Venture on a road trip this Spring Break

Billie Holiday, Charlie Parker, Louis Armstrong, Swing, Be Bop, Cool Jazz, Kind of Blue, Time Out, A Love Supreme, The Reno, The Blue Note, Village Vanguard, are musician names, music styles, albums and clubs related to jazz music. 

If you are not familiar with jazz, that is not a problem. There is one solution: visit the American Jazz Museum in Kansas City, Mo. Last semester, I went on a road trip to visit this jazz museum. I took I-80 and drove for about four and a half hours from Iowa City to Kansas City. I prepared a couple playlists, and I just enjoyed my road trip. 

The American Jazz Museum is in the historic district of 18th and Vine Streets. During the late ’20s and ’30s Kansas City was the hub of Africa-American jazz musicians. At the time, in that area were 60 jazz clubs. There was no Depression and alcohol prohibition because of the political control and corruption of Tom Pendergast who profited mightily from gambling, bootleg liquor and prostitution.    

Many jazz musicians started his or her music career in Kansas City in the early 20th century. One of them was Charlie Parker, a saxophone player, who also was a member of the Jay McShann Orquesta. Another jazz musician was Mary Lou Williams, piano player, “One of the first jazz women to penetrate the male-dominated jazz world,” according to Christiane Bird, literary travel writer.  

This museum opened on Sept. 5, 1997, and has jazz-related artifacts, including photos, sound recordings, films, album covers, and neon jazz club signs. Many descriptions and explanations about jazz rhythms have sound recordings. You can use headphones and listen to the differences, for example, between swing jazz and bebop. Or listen to the predominance of a specific musical instrument (piano, saxophone, bass, drums) in a jazz orchestra.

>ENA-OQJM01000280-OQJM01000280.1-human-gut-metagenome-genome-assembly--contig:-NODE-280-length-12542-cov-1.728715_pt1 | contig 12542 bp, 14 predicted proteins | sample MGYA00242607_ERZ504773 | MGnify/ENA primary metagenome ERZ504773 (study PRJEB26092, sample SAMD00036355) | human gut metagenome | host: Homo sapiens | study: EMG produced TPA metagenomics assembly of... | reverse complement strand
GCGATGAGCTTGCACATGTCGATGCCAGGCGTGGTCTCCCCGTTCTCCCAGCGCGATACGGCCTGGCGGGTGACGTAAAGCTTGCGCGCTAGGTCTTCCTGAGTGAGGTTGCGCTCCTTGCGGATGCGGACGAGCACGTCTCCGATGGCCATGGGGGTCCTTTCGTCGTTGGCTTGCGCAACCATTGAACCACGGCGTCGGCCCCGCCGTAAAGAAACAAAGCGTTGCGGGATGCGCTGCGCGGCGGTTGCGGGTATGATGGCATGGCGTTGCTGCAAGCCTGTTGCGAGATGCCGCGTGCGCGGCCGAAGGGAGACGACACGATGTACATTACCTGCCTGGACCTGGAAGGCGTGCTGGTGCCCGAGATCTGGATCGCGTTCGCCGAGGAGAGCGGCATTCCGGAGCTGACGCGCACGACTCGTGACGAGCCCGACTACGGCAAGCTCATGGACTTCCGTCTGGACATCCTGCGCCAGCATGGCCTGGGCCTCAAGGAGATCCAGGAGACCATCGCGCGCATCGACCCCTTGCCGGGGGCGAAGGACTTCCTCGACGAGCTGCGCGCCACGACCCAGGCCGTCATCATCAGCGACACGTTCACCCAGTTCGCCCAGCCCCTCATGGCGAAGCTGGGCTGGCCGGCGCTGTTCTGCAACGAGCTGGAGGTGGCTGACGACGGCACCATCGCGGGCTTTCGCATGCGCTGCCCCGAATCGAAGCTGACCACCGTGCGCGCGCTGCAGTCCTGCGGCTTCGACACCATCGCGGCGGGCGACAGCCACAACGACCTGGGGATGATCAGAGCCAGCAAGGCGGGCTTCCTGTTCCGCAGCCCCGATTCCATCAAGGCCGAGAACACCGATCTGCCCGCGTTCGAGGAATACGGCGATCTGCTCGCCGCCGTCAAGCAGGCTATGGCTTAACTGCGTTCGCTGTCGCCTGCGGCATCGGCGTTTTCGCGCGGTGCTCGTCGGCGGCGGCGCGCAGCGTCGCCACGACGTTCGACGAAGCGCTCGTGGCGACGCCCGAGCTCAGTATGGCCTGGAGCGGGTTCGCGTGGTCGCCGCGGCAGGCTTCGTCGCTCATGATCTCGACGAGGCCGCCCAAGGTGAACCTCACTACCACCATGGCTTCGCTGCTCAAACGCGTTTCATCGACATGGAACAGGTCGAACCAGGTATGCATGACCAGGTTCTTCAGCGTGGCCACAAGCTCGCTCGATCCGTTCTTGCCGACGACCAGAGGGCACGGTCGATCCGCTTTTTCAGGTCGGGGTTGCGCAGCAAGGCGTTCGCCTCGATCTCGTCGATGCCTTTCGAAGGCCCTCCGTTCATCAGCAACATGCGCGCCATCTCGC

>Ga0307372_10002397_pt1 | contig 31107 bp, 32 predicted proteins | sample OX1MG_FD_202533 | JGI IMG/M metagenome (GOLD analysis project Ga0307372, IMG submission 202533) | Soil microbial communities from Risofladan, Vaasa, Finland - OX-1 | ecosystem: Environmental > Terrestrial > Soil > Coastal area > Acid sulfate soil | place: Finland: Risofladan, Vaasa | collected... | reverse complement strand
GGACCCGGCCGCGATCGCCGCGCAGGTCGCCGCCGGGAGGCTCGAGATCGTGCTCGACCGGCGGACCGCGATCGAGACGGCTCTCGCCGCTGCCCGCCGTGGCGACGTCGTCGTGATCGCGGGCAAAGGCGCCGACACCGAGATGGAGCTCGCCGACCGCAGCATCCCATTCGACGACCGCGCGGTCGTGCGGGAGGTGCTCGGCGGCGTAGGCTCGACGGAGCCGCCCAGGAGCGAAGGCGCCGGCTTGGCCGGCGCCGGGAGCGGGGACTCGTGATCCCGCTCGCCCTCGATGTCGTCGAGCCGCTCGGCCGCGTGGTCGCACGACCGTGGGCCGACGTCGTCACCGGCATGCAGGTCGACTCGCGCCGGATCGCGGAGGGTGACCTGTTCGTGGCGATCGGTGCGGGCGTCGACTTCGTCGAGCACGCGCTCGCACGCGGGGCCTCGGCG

Another thing that makes this museum attractive is the live jazz music by local contemporary artists. Inside this museum there is a jazz club called the Blue Room which is part of the museum. You can visit the Blue Room during your visit to the museum, but it works after 8:00 pm., when the museum is closed (you should use a different door). 

On my visit I had the opportunity to listen to James Ward Bard, a local jazz band, who played fusion jazz (funk, rock and soul).         

Before you leave the museum do not forget to visit its shop. It has typical souvenirs (t-shirts, mugs and caps), books and work art about jazz music.

 If the weather is nice, I recommend you take a short walk in that area because there are the Jazz Hall of Fame and jazz murals.